How to Deal When Your Child Prays for a Normal Parent
September 19, 2016 | Posted in: Parenting and Chronic Illness
It’s been a hard week, and yet, it’s only half way through. You know those kinds of weeks, right? Where each morning you wake up and think, “Today, has to be Friday, right?” But somewhere someone is replaying the same dreadful Tuesday over and over again like a modern-day groundhog’s day.
For me, a major culprit has been a particularly gruesome RA flare. My knuckles have swollen twice their size (so quickly I didn’t have a chance to remove my wedding rings) and the fatigue has felt more like being hit by a bus repeatedly than anything which could be compared to “tired.”
Everything on my “to-do” list has been moved to my “to-don’t” list, and the mere act of getting my daughter to and from preschool has been nothing short of Herculean.
Today, I arrived at pick-up in my full on flare uniform- greasy hair, yoga pants, t-shirt, joint friendly shoes and a grimace. My daughter’s teacher gently pulled me aside, which was a first. Her behavior has never been a problem before. I braced myself for news of a playground squabble or a rebuke for not returning the folder full of homework due. Instead, the teacher leaned in close and said, “I didn’t know you had Lyme Disease. I’ll be praying for you!”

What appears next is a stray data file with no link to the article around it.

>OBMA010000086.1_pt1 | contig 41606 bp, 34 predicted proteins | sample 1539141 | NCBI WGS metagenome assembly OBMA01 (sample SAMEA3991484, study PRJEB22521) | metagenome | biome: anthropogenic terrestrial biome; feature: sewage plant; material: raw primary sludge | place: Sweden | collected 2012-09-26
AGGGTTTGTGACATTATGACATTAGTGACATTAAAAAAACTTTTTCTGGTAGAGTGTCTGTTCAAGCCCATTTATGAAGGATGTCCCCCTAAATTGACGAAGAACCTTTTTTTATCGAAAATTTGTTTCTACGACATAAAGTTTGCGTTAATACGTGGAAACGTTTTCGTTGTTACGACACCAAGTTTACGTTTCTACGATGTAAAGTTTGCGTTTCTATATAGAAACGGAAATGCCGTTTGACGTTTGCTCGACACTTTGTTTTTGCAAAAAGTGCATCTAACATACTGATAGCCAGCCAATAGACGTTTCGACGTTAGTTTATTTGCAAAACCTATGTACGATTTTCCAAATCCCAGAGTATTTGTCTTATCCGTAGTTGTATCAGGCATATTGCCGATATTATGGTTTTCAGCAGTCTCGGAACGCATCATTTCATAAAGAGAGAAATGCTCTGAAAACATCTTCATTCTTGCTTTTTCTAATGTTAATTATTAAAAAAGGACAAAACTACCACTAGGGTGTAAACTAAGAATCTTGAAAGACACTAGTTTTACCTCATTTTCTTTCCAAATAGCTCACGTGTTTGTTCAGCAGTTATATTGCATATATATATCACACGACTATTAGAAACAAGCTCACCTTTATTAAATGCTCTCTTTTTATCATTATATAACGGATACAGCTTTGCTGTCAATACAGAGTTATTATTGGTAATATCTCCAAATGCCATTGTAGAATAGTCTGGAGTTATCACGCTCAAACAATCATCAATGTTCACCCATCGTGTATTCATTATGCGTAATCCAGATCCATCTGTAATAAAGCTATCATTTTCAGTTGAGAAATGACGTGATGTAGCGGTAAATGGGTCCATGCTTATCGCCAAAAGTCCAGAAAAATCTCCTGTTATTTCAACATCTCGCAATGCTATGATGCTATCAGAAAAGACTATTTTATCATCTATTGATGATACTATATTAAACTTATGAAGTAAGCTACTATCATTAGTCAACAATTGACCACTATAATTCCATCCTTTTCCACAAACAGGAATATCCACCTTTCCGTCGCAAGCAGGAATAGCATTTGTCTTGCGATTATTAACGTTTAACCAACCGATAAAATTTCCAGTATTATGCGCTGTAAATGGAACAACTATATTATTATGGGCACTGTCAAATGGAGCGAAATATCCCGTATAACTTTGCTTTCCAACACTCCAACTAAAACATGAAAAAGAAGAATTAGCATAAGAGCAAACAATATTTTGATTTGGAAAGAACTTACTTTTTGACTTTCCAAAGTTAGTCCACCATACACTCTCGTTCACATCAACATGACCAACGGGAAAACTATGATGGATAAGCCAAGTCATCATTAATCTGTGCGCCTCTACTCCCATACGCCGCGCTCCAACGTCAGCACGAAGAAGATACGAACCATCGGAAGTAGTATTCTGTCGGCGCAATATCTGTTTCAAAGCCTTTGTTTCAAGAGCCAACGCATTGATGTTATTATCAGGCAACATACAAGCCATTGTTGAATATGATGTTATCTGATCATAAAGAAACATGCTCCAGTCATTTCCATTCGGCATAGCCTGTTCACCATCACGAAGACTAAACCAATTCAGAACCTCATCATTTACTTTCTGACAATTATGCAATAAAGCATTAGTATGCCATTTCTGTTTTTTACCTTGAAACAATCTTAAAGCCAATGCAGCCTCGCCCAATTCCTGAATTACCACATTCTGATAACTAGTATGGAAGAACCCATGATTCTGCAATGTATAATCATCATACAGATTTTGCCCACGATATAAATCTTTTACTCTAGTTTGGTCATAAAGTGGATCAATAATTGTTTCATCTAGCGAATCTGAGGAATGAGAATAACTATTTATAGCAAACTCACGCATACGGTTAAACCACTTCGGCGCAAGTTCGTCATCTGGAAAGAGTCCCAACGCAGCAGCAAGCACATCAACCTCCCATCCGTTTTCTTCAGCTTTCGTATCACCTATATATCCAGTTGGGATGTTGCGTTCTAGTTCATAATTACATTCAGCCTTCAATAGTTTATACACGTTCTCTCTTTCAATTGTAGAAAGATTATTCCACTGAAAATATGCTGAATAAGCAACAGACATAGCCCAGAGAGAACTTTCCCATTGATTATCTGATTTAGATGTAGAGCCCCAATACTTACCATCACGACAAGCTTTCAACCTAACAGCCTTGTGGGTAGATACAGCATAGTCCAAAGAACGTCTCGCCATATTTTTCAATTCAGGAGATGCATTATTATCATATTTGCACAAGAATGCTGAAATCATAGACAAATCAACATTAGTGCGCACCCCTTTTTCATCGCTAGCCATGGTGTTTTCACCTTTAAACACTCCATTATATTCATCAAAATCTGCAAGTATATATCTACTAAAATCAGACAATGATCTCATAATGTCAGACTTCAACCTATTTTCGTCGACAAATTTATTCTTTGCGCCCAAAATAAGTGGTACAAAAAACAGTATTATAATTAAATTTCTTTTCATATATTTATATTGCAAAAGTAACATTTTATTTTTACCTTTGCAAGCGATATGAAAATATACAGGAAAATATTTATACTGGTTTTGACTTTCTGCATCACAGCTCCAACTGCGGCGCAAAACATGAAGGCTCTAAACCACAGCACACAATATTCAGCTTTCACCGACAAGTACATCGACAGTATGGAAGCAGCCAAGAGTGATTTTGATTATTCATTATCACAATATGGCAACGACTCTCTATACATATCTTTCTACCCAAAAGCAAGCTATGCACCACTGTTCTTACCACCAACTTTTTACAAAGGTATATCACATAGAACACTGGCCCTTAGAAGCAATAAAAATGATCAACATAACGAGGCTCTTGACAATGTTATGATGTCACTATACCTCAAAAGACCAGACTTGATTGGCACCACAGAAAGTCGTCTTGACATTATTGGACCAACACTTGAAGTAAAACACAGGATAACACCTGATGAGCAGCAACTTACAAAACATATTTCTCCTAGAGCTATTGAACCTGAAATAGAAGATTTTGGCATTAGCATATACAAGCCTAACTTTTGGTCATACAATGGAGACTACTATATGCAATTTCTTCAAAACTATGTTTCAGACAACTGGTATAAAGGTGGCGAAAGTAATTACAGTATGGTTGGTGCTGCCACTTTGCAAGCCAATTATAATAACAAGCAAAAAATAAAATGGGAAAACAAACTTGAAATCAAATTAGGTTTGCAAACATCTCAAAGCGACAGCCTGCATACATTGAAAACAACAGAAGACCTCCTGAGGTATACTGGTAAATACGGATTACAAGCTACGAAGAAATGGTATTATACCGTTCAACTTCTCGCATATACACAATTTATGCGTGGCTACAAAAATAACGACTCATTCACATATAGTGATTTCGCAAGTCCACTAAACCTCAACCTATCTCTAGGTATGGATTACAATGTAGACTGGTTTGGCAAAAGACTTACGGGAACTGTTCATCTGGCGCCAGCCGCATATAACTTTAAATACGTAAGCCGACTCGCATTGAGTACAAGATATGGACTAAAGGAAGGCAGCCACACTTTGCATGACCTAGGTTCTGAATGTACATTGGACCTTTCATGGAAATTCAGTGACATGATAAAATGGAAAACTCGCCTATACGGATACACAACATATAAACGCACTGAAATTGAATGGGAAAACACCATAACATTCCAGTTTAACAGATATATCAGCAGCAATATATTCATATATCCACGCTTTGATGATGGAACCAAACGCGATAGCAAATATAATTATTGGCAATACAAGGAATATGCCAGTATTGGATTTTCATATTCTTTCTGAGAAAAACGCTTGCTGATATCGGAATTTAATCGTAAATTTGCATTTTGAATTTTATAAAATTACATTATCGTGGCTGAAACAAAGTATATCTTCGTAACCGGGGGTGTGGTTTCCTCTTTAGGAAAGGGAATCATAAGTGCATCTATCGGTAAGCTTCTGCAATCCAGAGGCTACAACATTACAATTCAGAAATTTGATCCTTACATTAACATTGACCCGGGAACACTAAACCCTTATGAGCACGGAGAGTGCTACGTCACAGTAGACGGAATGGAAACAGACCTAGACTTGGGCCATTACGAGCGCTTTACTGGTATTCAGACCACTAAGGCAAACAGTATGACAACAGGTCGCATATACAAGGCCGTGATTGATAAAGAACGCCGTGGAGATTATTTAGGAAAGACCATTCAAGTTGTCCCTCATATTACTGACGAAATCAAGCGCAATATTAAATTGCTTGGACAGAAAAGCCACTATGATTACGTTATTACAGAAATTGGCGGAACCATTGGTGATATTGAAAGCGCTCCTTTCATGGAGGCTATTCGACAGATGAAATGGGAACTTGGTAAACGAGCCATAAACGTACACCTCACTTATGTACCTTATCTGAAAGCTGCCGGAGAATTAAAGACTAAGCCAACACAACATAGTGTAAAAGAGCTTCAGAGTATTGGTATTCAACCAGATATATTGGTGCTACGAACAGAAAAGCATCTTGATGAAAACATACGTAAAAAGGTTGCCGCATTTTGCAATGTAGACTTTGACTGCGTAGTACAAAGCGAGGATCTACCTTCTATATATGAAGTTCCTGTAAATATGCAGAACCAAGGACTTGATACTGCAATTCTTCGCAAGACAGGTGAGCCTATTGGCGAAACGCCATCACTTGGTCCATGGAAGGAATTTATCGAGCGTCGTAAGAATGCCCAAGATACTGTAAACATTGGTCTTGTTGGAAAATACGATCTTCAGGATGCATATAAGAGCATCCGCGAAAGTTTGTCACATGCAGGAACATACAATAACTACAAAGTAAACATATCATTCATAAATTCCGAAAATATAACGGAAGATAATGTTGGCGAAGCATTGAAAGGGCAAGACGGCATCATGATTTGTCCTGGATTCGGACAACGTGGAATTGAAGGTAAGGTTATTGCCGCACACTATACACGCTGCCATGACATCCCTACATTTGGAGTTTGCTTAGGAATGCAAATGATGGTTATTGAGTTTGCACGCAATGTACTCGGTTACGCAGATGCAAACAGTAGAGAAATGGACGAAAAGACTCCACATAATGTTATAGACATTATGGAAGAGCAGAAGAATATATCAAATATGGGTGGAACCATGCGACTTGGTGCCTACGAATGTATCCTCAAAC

I confess I’m still adjusting to this. It’s uncomfortable uncharted territory for me- this space where my story is no longer mine alone to tell and yet it is the story of the intimate details of my health, my body. I’m still learning how to approach these moments where my story has been told not by me, not because I shared it on the Internet in hopes of encouraging others, but because it was also someone’s else’s to tell. Someone told the story of how their wife, their mom, their friend is sick. I have no control of this story, over whether it’s told accurately or judiciously, in safety or on a whim.